When Pitchfork turned its critical eye to the band’s discography for a “Steely Dan Day” in 2019, the critic Alex Pappademas described Gaucho as a “pathologically overdetermined … flawless-sounding” record “about breakups and estrangements and encroaching age and the corrosive effects of hard drugs on human fellowship,” “the most Steely Dan of the Steely Dan albums.” It’s the Steely Dan of Gaucho and its predecessor that’s lived in the cultural imagination for decades: first with audiences’ gross misperception of them as peddlers of inoffensive elevator music, and now as the shared fixation of a generation less obsessed with its predecessors’ frequently affected “authenticity” and narrow boundaries of taste.
“A cleaner, smoother aesthetic has seeped into a lot of elements of indie rock and pop; it’s more OK for things to be clean,” says Cook-Wilson. “And then there’s their history with rap, and Kanye sampling them, which preceded all of this—listening to Steely Dan in some sense aesthetically is like listening to DJ Quik [records] from 1997… people caught onto the contrast between their whole vibe and the music itself.”
For some, that was apparent long before their current resurgence. Gary Daly is the lead singer and co-songwriter for the English new wave band China Crisis, who worked with Becker as a producer and guitarist in the 1980s. Daly described how even in the thick of the art-damaged, authenticity-obsessed ’80s new wave scene, he and his fellow bandmates gravitated toward the Dan.
“Me and Eddie [Lundon, China Crisis co-founder and co-songwriter] were both aware of them as teenagers, we played Aja, and The Royal Scam, and Can’t Buy a Thrill … we thought we were the future, but what we were actually doing was marrying [our] kind of songwriting with the genius of Walter and the ’70s,” Daly says. “That’s why that came about—it had nothing to do with ‘are they cool or not cool anymore,’ it was like, their records are amazing, and Eddie was well aware this was an absolute triumph, putting these two things together.”
It’s slightly crude, but you could compare what China Crisis did on their stunning, massively underrated, Becker-featuring 1985 gem Flaunt the Imperfection to the most hypermodern form of “putting two things together,” and the one that’s helped bring the band back into the cultural spotlight: the meme.
@inzane_johnny, the influential Instagram meme account from noise veteran John Olson of Wolf Eyes that has more than 100,000 followers, has prominently fused their esoterica to hypermodern meme formats. Grace Spelman, cohost of The Ringer Music Show, started the “People Dancing to Steely Dan” account, which flawlessly mashes up real video of people who were very much not dancing to Steely Dan with the band’s music. A small cult quixotically obsesses over the recovery of “The Second Arrangement,” the hopelessly “lost track” seemingly requisite to any band with such a devoted following.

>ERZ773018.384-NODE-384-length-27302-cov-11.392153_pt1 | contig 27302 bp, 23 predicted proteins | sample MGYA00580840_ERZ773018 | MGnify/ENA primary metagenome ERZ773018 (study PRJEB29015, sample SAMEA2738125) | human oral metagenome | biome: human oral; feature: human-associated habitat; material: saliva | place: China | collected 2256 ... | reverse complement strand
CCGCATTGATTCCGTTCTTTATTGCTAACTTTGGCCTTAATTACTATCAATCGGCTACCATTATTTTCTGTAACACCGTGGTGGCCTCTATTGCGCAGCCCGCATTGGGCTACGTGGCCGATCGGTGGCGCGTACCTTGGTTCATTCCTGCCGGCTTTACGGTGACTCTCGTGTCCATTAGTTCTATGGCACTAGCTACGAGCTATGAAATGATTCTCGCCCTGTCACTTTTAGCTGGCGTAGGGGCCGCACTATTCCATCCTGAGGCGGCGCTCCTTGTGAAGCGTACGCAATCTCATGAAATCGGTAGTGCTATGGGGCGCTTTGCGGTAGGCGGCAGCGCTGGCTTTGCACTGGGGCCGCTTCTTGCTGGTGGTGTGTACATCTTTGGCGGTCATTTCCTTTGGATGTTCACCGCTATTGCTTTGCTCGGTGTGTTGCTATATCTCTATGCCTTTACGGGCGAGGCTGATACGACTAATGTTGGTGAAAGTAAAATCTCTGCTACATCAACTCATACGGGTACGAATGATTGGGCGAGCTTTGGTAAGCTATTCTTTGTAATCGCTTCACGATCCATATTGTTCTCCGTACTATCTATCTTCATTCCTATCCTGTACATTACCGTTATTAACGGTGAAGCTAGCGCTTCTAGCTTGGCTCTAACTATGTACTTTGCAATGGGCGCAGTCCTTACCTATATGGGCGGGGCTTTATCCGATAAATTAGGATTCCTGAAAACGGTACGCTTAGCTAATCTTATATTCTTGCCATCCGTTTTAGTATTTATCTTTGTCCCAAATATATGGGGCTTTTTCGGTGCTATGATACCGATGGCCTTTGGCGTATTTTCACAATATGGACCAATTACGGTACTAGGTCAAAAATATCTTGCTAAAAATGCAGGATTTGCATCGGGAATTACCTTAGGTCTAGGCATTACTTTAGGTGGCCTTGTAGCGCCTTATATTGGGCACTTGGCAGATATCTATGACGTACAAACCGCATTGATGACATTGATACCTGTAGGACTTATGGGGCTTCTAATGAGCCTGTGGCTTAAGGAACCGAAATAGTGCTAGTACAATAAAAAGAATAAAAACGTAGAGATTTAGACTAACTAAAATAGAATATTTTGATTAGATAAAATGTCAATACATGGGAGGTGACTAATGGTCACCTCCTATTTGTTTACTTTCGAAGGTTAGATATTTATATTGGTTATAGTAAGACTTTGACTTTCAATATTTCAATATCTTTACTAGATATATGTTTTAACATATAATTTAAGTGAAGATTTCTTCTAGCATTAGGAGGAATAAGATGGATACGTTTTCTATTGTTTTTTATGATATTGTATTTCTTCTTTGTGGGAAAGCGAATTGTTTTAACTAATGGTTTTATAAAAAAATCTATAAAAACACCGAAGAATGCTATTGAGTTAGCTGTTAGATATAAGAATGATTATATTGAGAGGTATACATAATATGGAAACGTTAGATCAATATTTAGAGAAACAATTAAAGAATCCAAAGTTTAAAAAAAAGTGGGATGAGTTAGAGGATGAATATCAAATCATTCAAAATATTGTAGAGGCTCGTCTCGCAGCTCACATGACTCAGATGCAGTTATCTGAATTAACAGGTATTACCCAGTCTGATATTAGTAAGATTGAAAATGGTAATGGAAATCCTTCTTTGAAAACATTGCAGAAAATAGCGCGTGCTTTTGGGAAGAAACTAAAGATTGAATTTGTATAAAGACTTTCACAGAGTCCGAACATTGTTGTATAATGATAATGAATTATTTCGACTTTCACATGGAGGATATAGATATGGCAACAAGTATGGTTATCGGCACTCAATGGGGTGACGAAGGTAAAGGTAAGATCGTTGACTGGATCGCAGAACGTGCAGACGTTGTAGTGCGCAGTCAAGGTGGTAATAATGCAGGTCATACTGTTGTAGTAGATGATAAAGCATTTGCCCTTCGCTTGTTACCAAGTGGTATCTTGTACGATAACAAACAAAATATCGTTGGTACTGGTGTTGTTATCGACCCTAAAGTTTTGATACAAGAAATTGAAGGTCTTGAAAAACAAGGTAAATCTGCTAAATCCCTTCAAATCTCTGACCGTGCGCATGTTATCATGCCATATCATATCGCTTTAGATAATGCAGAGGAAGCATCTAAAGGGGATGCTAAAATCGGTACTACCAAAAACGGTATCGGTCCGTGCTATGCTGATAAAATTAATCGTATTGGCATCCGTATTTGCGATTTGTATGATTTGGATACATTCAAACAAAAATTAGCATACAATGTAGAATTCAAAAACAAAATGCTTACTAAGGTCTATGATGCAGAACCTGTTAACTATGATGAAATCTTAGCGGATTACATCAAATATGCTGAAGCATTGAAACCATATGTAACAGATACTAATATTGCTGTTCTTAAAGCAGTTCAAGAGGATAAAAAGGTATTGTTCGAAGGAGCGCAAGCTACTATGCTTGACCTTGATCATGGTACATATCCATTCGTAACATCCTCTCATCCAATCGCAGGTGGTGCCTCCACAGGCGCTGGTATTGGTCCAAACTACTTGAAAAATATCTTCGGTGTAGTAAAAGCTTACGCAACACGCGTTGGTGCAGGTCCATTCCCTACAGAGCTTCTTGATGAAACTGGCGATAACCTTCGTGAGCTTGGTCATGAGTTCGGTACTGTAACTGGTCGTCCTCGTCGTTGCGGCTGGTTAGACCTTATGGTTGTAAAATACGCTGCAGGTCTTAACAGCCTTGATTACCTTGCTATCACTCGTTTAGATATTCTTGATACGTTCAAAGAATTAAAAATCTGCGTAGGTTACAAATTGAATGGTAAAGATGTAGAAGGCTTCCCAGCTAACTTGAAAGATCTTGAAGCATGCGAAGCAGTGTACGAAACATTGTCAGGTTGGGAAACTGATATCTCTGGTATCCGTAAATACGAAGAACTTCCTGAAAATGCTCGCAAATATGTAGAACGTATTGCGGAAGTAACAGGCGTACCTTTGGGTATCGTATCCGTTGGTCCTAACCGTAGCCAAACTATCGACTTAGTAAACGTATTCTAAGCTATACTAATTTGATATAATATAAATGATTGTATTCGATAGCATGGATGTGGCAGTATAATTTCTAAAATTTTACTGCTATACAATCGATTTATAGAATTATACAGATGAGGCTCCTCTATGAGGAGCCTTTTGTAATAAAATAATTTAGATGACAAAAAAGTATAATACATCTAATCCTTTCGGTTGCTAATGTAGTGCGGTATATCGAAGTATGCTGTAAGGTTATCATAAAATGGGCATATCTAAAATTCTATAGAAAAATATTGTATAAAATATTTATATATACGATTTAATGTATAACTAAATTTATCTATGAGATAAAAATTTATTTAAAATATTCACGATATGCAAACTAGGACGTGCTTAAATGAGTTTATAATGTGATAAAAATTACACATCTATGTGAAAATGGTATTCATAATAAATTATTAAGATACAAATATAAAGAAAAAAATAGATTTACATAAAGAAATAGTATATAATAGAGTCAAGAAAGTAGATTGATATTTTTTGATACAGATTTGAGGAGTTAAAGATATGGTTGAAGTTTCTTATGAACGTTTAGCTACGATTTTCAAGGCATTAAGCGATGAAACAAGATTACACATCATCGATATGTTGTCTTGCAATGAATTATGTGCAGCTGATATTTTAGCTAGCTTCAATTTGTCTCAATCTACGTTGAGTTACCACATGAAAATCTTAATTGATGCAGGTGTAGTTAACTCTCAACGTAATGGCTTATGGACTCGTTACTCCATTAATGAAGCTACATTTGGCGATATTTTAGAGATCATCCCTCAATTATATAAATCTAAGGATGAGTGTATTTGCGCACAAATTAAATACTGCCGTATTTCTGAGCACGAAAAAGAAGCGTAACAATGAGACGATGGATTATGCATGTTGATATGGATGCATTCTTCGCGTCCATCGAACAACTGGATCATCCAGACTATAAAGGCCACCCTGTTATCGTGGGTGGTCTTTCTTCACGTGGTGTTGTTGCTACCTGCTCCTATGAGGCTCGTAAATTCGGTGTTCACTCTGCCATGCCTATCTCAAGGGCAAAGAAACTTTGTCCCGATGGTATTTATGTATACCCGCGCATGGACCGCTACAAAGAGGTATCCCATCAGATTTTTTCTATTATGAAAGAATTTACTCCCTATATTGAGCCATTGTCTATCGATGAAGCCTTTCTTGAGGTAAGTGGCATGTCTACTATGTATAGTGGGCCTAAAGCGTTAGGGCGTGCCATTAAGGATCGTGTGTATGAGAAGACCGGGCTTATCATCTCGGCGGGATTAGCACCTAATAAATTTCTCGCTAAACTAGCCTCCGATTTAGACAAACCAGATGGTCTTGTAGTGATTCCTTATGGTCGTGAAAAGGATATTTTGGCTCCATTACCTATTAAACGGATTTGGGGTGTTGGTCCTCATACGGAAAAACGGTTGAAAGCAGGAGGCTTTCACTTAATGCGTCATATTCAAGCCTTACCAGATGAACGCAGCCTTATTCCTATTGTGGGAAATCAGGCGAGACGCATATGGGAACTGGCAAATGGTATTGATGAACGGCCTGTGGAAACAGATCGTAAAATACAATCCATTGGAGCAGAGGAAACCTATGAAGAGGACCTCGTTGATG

“When I started the account I had absolutely no idea how far it would go,” says Alex, a Brooklynite in his 30s who operates the beloved “Good Steely Dan Takes” Twitter account. (Alex requested partial anonymity.) From just a few hundred followers at its inception, the account has gone on to earn nearly 25,000 of them and a Rolling Stone interview with its creator.
“The Fagen and Becker worldview, there’s sort of this ironic stance that permeates their music, that for certain circles of Twitter is kind of like a prerequisite,” Alex says. “There are lines of theirs that almost read like tweets … ‘From keyboard man in a rock and ska band, to haulin’ boss crude in the big rigs.’ There’s just a certain similarity to the sensibility of the lyrical approach they took.”
For someone like Ky Francois of 419 Press, a 24-year-old clothing designer in Portland, Oregon, the appeal is both in sensibility and substance.
“I started collecting vinyl in college, like most people, and a friend’s mom gave me Aja, like, ‘This is something you need in your collection,’” Francois says. “I started looking at the lyrics and the meaning behind them, and I was like, there’s such a polished sound, and they’re talking about just absolute losers, you know? That, to me, was conceptually really interesting; I was like, this is crazy, these guys are geniuses.”
Francois was so inspired by Aja that he decided to stay after hours at the Portland screenprinting shop where he works and print his very own pair of custom sweatpants emblazoned in garish streetwear-chic neon with its artwork and various lyrics. After a Twitter user reposted Francois’s Instagram post featuring the one-of-one sweats and it went viral, he decided to do three runs of roughly 100 of the sweatpants, all of them selling out within hours.